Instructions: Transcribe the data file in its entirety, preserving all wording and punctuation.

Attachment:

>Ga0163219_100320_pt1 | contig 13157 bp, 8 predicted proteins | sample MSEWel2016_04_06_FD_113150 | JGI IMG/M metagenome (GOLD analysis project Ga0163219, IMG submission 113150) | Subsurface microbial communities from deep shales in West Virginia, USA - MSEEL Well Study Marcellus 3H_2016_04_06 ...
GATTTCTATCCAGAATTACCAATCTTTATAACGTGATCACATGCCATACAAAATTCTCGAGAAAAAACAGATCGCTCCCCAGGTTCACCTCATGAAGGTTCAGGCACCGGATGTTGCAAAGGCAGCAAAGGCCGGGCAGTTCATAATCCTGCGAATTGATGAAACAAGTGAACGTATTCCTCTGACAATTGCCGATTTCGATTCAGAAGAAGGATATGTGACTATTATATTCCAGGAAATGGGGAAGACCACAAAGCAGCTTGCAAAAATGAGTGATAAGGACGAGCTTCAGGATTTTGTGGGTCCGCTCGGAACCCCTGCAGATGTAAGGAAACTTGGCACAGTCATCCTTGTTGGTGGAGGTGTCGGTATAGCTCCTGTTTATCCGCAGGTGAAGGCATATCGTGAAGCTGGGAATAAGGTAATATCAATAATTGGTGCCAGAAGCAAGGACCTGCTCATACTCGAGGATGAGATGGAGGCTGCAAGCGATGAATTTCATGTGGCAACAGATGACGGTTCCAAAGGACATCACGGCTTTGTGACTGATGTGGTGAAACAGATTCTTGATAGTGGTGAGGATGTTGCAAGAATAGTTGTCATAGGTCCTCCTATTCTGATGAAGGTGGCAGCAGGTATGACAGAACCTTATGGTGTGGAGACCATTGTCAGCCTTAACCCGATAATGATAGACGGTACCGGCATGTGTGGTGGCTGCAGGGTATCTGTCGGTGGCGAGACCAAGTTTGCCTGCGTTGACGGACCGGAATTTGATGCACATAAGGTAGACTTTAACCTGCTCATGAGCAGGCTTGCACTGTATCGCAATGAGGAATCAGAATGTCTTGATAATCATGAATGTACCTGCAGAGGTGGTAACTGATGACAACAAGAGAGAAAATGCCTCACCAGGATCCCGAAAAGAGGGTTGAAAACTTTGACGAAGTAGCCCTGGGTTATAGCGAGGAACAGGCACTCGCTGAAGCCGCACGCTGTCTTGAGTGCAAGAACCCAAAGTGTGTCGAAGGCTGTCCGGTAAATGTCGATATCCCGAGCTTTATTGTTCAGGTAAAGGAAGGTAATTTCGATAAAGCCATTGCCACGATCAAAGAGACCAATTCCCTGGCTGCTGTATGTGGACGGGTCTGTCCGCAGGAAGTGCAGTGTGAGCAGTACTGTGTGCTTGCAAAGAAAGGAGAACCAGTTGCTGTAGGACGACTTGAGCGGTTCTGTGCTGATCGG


>Ga0163219_100320_pt1 | contig 13157 bp, 8 predicted proteins | sample MSEWel2016_04_06_FD_113150 | JGI IMG/M metagenome (GOLD analysis project Ga0163219, IMG submission 113150) | Subsurface microbial communities from deep shales in West Virginia, USA - MSEEL Well Study Marcellus 3H_2016_04_06 ...
GATTTCTATCCAGAATTACCAATCTTTATAACGTGATCACATGCCATACAAAATTCTCGAGAAAAAACAGATCGCTCCCCAGGTTCACCTCATGAAGGTTCAGGCACCGGATGTTGCAAAGGCAGCAAAGGCCGGGCAGTTCATAATCCTGCGAATTGATGAAACAAGTGAACGTATTCCTCTGACAATTGCCGATTTCGATTCAGAAGAAGGATATGTGACTATTATATTCCAGGAAATGGGGAAGACCACAAAGCAGCTTGCAAAAATGAGTGATAAGGACGAGCTTCAGGATTTTGTGGGTCCGCTCGGAACCCCTGCAGATGTAAGGAAACTTGGCACAGTCATCCTTGTTGGTGGAGGTGTCGGTATAGCTCCTGTTTATCCGCAGGTGAAGGCATATCGTGAAGCTGGGAATAAGGTAATATCAATAATTGGTGCCAGAAGCAAGGACCTGCTCATACTCGAGGATGAGATGGAGGCTGCAAGCGATGAATTTCATGTGGCAACAGATGACGGTTCCAAAGGACATCACGGCTTTGTGACTGATGTGGTGAAACAGATTCTTGATAGTGGTGAGGATGTTGCAAGAATAGTTGTCATAGGTCCTCCTATTCTGATGAAGGTGGCAGCAGGTATGACAGAACCTTATGGTGTGGAGACCATTGTCAGCCTTAACCCGATAATGATAGACGGTACCGGCATGTGTGGTGGCTGCAGGGTATCTGTCGGTGGCGAGACCAAGTTTGCCTGCGTTGACGGACCGGAATTTGATGCACATAAGGTAGACTTTAACCTGCTCATGAGCAGGCTTGCACTGTATCGCAATGAGGAATCAGAATGTCTTGATAATCATGAATGTACCTGCAGAGGTGGTAACTGATGACAACAAGAGAGAAAATGCCTCACCAGGATCCCGAAAAGAGGGTTGAAAACTTTGACGAAGTAGCCCTGGGTTATAGCGAGGAACAGGCACTCGCTGAAGCCGCACGCTGTCTTGAGTGCAAGAACCCAAAGTGTGTCGAAGGCTGTCCGGTAAATGTCGATATCCCGAGCTTTATTGTTCAGGTAAAGGAAGGTAATTTCGATAAAGCCATTGCCACGATCAAAGAGACCAATTCCCTGGCTGCTGTATGTGGACGGGTCTGTCCGCAGGAAGTGCAGTGTGAGCAGTACTGTGTGCTTGCAAAGAAAGGAGAACCAGTTGCTGTAGGACGACTTGAGCGGTTCTGTGCTGATCGG